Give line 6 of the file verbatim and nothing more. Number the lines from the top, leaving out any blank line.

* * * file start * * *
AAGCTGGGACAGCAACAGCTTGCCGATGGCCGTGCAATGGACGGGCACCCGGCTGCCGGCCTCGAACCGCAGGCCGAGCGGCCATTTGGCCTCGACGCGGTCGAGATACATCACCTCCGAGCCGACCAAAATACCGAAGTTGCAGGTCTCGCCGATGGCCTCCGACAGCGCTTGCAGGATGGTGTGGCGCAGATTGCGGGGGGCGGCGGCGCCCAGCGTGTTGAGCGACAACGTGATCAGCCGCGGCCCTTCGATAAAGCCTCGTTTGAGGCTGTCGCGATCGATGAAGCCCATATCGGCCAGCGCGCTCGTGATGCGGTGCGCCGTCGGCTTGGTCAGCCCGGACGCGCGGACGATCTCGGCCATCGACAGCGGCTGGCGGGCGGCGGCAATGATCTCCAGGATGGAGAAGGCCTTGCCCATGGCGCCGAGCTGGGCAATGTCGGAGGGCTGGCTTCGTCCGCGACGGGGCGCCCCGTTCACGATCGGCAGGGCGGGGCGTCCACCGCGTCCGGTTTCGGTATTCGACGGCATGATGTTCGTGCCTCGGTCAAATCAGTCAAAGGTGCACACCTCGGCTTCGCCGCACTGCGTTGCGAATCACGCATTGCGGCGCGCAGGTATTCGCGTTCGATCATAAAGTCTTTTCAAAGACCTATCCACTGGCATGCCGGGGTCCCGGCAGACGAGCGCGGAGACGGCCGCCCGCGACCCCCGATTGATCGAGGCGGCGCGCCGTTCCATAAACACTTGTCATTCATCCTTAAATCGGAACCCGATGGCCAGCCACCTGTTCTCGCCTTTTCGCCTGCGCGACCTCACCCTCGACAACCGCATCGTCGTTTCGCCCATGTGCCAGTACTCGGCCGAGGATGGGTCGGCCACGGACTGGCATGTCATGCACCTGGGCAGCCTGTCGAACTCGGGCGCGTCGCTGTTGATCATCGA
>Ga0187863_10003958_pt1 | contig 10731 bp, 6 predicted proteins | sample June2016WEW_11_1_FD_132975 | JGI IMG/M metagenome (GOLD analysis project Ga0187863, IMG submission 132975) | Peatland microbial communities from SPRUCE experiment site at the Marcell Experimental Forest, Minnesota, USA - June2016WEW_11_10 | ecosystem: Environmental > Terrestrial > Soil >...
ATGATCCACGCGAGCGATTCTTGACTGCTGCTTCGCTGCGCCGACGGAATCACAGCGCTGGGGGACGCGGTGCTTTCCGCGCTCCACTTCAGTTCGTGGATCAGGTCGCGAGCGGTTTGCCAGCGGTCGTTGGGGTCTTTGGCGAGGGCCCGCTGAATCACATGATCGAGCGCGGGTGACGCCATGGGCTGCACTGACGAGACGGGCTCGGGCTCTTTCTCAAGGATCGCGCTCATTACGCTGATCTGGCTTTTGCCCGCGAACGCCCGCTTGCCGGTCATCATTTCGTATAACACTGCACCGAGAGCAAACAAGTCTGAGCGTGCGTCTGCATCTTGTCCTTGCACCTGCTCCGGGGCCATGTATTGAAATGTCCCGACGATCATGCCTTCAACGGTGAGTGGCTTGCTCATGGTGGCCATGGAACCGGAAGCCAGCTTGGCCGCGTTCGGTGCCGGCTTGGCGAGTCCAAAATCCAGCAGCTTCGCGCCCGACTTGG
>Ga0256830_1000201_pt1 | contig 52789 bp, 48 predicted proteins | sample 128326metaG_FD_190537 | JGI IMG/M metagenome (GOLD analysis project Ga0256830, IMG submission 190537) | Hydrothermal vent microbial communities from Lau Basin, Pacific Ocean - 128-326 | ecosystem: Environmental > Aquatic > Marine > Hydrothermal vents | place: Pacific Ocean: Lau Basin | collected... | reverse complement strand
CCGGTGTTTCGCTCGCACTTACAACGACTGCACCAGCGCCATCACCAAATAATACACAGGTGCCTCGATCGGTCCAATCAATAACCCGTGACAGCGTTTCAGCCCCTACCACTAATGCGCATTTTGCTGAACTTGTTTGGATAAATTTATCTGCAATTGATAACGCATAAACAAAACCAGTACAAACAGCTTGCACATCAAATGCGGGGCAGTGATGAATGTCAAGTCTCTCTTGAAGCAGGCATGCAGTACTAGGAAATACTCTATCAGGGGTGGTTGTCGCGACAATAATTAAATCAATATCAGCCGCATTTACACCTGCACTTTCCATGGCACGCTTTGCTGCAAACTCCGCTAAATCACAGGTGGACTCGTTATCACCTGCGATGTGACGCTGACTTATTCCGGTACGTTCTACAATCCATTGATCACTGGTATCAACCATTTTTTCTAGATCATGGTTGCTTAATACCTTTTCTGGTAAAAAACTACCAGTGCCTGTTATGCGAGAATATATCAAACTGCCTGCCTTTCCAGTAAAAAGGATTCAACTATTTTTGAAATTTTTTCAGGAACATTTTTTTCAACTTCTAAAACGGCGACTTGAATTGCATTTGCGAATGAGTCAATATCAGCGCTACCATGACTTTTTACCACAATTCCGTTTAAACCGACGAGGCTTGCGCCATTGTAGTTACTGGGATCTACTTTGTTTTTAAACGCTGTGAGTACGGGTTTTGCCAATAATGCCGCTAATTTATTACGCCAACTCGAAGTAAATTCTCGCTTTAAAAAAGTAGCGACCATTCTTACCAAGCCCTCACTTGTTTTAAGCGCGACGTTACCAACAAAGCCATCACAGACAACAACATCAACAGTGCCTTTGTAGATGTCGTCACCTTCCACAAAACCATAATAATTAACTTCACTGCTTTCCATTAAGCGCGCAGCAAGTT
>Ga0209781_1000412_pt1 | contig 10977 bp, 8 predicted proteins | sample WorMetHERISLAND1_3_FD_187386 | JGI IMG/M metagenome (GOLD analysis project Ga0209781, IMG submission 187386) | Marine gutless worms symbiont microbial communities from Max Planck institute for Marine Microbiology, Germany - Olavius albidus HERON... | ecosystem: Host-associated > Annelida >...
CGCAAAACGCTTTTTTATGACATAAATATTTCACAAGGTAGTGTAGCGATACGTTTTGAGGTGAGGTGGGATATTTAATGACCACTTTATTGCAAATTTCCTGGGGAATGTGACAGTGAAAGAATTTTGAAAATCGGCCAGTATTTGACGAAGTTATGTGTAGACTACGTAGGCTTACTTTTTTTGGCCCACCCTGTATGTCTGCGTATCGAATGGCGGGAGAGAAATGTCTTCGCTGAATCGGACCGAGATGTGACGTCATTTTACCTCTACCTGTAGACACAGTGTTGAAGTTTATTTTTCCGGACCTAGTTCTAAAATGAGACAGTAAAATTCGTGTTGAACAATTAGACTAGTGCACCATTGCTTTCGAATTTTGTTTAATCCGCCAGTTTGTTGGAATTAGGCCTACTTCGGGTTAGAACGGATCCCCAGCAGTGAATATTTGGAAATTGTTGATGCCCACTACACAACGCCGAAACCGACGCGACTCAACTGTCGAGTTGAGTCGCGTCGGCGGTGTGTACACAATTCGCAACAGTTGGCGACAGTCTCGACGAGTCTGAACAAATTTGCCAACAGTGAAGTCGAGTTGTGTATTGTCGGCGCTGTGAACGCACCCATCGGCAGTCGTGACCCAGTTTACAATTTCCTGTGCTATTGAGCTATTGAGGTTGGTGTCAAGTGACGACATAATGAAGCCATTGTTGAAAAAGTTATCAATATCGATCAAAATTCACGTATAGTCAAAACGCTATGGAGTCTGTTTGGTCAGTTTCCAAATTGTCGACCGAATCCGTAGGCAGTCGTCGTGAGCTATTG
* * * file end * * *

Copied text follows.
>Ga0209781_1000412_pt1 | contig 10977 bp, 8 predicted proteins | sample WorMetHERISLAND1_3_FD_187386 | JGI IMG/M metagenome (GOLD analysis project Ga0209781, IMG submission 187386) | Marine gutless worms symbiont microbial communities from Max Planck institute for Marine Microbiology, Germany - Olavius albidus HERON... | ecosystem: Host-associated > Annelida >...